You Can’t Hurry Love! - Homework and the Montessori Way
Far too many schools have transformed the process of learning and discovery, which comes naturally to children at birth, into a stressful and often unpleasant experience. We tend to think about schools from a business perspective. We talk incessantly about high standards, competition, and holding children accountable. Somewhere along the way we forgot that schools are meant to nurture children’s natural development, not manufacture a product.
Montessori schools are obviously different from traditional education. But the use of hands-on materials and multi-age classes are just some of the most obvious surface differences. What really sets Montessori apart from conventional education is the outcome that we seek in our children.
Montessori’s goal is to prepare students for life, not just for admission to college. All over the world, our schools work to empower, liberate, and encourage young people to become self-confident people who think for themselves, creatively solve problems, and who possess the emotional and spiritual balance, interpersonal skills, compassion and moral courage that will prepare them to lead lives filled with purpose, meaning, and joy.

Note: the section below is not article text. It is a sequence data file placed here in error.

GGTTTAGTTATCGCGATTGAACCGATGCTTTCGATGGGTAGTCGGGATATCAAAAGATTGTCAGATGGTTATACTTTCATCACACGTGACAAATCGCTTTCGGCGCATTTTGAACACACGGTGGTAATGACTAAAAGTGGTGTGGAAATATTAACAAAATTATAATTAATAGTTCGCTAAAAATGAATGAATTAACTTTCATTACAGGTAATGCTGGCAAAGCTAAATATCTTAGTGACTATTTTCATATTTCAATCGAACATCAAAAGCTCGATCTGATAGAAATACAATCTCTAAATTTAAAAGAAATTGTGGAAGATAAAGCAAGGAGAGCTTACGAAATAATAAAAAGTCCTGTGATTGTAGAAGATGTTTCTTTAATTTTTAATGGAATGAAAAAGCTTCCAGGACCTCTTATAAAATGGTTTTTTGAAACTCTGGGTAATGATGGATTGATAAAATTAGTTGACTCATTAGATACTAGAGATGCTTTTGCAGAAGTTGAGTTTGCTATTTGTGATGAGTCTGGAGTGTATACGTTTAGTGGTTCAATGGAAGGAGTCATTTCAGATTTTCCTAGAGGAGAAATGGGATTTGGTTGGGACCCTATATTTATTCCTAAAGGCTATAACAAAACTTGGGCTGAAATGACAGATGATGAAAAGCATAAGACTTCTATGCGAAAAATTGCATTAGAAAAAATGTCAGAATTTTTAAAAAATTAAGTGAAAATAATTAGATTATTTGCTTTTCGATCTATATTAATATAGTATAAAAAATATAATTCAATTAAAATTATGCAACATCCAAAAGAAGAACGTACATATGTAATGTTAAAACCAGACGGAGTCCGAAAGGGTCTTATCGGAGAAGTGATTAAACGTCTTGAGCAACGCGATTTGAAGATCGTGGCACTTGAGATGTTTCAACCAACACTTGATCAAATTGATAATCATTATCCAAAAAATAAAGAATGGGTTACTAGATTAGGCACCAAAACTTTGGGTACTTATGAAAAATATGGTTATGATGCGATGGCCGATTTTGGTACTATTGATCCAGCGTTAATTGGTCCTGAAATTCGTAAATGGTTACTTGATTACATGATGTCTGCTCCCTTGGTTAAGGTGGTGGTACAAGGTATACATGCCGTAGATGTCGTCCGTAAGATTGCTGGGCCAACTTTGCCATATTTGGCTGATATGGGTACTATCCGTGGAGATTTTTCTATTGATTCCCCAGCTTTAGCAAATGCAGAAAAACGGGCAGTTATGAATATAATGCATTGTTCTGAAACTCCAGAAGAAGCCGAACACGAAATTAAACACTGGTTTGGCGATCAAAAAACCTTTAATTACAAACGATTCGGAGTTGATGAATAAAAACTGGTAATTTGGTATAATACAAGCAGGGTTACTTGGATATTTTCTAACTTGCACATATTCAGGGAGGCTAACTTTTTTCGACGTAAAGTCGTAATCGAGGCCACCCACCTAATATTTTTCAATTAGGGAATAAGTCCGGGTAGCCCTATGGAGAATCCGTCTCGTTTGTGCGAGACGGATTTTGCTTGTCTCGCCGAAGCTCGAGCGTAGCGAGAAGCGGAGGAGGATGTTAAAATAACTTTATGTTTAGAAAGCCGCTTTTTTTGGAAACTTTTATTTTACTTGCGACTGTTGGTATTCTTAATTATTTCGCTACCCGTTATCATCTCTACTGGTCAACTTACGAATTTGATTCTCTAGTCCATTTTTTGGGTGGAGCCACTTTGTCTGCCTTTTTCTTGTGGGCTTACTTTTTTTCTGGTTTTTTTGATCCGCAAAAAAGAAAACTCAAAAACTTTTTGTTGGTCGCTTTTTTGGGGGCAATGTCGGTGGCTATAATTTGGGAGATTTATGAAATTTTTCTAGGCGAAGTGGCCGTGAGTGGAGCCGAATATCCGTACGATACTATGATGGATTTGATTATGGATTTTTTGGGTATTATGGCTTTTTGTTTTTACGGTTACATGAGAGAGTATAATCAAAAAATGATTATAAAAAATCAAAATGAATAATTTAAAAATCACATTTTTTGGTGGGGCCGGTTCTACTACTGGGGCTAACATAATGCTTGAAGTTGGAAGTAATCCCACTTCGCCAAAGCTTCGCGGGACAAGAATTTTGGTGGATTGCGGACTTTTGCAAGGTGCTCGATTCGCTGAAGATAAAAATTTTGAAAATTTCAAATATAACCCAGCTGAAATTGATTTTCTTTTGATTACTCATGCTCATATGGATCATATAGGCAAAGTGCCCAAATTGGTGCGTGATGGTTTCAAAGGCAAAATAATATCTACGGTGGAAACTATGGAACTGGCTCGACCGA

Children learn at their own pace and they learn in different ways. Learning to read, write, and use mathematics is not a race!
In general, the more we, as parents or educators, push children to do things against their will, the more likely it is that many will learn to quietly or openly resist.
"An interesting piece of work that has been freely chosen, has the virtue of inducing concentration rather than fatigue and adds to children's energies and mental capacities, and leads them to self-mastery."
“… children must be free to choose their own occupations, just as they must never be interrupted in their spontaneous activities. No work may be imposed; no threats, no rewards, and no punishments used."
Reprinted with the permission of the Montessori Foundation. © 2007 The Montessori Foundation. All Rights Reserved.
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